Attention deficit hyperactivity disorder (ADHD) is a neurobiological condition that is marked by difficulty paying attention, impulsivity, irritability and forgetfulness. More than 1 in 10 children in the U.S. and four percent of adults are diagnosed with ADHD, according to the Centers for Disease Control and Prevention (CDC).
Depression Disproportionately Affects ADHD Patients
Some children and adults with ADHD also experience depression according to the University of Chicago. Numerous studies also highlight that adolescents with ADHD are ten times more likely to experience depression than adolescents without ADHD.
The symptoms of ADHD and depression often overlap. Depression is a neuropsychiatric condition marked by a persistent feeling of sadness or loss of interest. Patients with depression can experience a range of behavioral and physical symptoms. These may include changes in self-esteem, sleep, appetite, energy level, and concentration.
Is there a Causal Link between ADHD and Depression?
Environmental and psychosocial factors may contribute to children with ADHD experiencing depression. Children with ADHD are often overly active, which can lead to poor performance in school, difficulties in social situations, and loss of confidence and self-esteem.
According to the findings in the journal Lancet Psychiatry published online on Feb 15, 2017, recent brain imaging studies show that the brain structures of children with ADHD differ in small but significant ways from the brains of children without ADHD.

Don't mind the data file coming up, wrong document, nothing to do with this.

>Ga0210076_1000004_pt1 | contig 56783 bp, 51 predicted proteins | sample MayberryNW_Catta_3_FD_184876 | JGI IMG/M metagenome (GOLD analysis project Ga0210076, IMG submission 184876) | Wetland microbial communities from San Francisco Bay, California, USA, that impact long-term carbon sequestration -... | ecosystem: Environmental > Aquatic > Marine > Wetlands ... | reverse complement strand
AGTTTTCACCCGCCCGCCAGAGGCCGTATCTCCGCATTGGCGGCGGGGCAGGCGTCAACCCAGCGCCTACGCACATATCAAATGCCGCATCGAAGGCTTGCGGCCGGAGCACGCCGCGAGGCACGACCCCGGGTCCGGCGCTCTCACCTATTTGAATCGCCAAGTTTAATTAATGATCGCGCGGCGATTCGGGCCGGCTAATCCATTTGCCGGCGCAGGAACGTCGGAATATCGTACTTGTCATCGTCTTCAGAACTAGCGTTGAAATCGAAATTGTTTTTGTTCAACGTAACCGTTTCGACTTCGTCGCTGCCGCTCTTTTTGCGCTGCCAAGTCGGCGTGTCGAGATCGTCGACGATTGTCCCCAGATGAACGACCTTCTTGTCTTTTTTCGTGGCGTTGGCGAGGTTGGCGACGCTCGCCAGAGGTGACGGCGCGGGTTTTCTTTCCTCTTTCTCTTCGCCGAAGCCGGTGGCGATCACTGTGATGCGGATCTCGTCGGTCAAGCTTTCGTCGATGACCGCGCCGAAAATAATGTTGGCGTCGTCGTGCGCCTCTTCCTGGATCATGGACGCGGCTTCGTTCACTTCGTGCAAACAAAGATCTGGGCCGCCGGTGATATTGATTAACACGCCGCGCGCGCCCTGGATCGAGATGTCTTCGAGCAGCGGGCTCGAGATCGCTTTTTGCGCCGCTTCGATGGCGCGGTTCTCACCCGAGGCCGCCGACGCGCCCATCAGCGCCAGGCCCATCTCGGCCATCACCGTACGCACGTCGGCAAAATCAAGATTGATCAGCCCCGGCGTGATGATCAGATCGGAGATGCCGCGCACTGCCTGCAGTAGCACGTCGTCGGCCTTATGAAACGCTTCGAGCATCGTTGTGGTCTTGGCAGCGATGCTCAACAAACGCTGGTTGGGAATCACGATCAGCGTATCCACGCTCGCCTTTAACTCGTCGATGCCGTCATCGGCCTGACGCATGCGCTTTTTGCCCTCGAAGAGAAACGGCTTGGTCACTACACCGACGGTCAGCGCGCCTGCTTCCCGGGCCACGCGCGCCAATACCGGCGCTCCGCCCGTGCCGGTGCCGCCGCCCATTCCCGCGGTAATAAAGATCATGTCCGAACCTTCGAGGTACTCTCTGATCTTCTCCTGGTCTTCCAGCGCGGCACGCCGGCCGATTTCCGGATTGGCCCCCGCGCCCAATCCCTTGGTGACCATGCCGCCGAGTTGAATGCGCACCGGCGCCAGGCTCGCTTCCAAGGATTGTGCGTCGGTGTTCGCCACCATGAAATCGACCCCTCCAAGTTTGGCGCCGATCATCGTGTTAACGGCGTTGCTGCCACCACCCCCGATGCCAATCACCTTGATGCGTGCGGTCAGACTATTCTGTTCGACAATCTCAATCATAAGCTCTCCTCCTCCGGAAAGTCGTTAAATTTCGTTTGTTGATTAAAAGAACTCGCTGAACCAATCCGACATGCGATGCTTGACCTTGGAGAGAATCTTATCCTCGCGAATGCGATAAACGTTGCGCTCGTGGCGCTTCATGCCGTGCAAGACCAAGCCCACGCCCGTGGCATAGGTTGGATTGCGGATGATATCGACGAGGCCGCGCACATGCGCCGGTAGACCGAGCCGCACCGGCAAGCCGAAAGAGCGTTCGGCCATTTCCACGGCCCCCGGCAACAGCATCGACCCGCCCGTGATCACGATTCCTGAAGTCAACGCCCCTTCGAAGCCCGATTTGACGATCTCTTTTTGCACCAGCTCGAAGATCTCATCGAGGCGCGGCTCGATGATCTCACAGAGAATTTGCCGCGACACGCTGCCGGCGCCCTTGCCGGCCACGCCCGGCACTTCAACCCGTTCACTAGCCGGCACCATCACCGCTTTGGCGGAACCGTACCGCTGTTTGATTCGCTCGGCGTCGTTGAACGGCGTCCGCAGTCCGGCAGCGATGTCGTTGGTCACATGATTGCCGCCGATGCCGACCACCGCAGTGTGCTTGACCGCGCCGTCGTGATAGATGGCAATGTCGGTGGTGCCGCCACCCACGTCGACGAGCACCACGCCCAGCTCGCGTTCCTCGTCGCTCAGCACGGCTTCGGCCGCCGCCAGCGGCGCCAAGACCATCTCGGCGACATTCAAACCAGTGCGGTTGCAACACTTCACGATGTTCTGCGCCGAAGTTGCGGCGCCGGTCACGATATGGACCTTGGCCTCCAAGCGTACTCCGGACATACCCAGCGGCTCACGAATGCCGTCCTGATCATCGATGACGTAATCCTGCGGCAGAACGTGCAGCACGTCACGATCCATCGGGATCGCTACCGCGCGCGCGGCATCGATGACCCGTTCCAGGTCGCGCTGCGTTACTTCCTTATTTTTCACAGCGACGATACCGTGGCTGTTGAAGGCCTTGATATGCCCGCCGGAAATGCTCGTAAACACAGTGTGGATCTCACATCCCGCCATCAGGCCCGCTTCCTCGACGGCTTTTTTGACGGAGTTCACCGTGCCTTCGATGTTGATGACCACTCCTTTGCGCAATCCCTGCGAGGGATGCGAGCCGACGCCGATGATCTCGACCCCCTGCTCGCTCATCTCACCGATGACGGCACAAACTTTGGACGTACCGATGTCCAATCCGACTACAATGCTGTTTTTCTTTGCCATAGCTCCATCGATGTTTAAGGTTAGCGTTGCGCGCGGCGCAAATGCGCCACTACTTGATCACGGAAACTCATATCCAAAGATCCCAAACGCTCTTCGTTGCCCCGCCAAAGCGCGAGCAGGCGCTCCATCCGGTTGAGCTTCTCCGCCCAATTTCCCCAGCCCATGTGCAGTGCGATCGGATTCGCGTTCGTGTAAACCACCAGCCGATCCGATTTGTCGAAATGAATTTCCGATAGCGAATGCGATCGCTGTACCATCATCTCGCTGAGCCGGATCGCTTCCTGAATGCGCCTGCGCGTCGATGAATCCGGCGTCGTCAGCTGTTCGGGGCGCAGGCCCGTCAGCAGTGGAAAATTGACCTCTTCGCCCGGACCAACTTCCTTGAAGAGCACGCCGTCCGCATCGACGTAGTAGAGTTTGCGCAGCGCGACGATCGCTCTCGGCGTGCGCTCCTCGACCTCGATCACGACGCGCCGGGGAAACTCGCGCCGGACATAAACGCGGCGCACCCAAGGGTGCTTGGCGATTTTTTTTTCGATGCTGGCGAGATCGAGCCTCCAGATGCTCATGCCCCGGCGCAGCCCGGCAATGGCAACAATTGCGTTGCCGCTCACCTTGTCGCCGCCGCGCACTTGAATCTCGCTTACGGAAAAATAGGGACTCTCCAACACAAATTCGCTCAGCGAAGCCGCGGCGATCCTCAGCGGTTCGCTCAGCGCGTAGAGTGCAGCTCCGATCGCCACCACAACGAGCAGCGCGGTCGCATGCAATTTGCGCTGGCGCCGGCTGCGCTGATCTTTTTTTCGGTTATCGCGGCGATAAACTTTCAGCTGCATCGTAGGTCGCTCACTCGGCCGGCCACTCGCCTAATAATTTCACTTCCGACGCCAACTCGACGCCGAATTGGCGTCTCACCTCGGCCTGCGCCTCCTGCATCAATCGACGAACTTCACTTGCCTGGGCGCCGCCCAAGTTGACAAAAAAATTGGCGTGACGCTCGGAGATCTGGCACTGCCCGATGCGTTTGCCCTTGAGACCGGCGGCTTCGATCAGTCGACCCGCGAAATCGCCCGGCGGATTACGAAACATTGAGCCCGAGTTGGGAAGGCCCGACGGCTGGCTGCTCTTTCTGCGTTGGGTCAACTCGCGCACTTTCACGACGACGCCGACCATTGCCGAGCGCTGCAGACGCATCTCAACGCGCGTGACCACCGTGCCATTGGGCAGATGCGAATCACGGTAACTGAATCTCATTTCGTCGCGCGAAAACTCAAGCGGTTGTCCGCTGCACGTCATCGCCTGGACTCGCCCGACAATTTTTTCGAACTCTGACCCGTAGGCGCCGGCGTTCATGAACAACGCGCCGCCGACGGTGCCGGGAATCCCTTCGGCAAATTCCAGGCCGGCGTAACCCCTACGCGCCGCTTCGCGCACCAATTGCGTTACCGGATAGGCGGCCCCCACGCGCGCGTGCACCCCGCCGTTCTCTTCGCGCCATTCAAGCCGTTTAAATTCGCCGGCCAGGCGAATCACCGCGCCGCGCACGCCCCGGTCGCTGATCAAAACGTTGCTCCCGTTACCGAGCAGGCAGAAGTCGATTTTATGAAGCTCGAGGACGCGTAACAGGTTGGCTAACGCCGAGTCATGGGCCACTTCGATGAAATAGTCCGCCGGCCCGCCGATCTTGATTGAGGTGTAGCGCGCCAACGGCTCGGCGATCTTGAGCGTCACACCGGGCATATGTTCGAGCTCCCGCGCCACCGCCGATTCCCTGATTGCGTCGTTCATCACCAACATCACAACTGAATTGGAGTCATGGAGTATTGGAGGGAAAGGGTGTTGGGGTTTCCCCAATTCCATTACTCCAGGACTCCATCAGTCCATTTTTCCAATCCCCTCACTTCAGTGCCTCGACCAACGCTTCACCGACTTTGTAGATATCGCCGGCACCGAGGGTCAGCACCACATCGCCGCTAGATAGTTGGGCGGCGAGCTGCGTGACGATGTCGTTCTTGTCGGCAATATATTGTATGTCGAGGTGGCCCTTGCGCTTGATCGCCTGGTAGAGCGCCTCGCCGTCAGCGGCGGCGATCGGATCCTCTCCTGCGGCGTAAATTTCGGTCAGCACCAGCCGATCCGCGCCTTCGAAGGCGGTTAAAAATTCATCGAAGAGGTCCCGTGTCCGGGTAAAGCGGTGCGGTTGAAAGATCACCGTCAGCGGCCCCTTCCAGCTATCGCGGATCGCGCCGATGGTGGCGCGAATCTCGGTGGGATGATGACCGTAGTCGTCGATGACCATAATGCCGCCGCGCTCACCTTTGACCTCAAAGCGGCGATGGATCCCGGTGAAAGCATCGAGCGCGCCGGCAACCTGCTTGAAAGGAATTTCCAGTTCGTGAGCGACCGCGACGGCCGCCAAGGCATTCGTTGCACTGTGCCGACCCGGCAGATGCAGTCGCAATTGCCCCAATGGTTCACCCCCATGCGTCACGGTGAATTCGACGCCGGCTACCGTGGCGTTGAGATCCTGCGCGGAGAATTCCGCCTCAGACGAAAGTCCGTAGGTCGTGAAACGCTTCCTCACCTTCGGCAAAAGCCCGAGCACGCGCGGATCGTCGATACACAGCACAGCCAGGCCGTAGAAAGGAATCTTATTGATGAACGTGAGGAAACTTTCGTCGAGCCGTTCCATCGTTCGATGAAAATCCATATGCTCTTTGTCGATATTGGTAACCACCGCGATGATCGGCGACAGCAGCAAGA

These brain scans revealed that five brain regions were slightly smaller in people with ADHD, including three brain areas within a part of the brain called the striatum ― the caudate nucleus, the putamen and the nucleus accumbens.
Patients with depression experience structural changes as well. Imaging studies of the brain structure have shown smaller hippocampal volume with the chronicity of depression correlating to a reduction in volume – a finding also seen in ADHD patients as discussed in CNS Spectrums “Structural changes in the brain in depression and relationship to symptom recurrence” (Feb 2002).
The structures within a section of the brain known as the striatum are involved in the brain’s reward system as well as its processing of dopamine, a neurotransmitter that helps control motivation and pleasure. Dopamine signaling abnormalities and brain structure differences are also present in depression (Current Topics in Behavioral Neurosciences )
Find the Right Medications with Rxight® Pharmacogenetic Testing
Medications for patients with both ADHD and depression include stimulants and various classes of antidepressants, which affect dopaminergic and serotonergic signaling pathways in the brain. (Psychiatry, Major Depression with ADHD, Apr 2006)
MD Labs’ CLIA-certified Rxight® genetic testing panel is among the most comprehensive available. Its panel includes six commonly prescribed stimulant and non-stimulant ADHD medications, and 26 antidepressant medications across clinically significant antidepressant classes. Over 200 other medication are also tested, and the results are good for life since your genetics don’t change.
Your Insurance May Cover Testing with Rxight®
Many insurance companies now cover Tetrabenazine (Xenazine), Nortriptyline (branded as Pamelor and Aventyl Hydrochloride) and Amitriptyline (branded as Elavil, Endep and Vanatrip), antidepressants within the Rxight® panel.
If you have ADHD and suffer from depression as well, ask your doctor about authorizing the Rxight® Pharmacogenetic Test. Genetic testing with Rxight® enables you and your prescribers to know – preferably ahead of time – which medications may causes potentially dangerous adverse reactions and conversely which may be ineffective.
To get started, we invite you to email us today or call 1-888-888-1932 to discover how you may benefit from our pharmacogenetic testing program.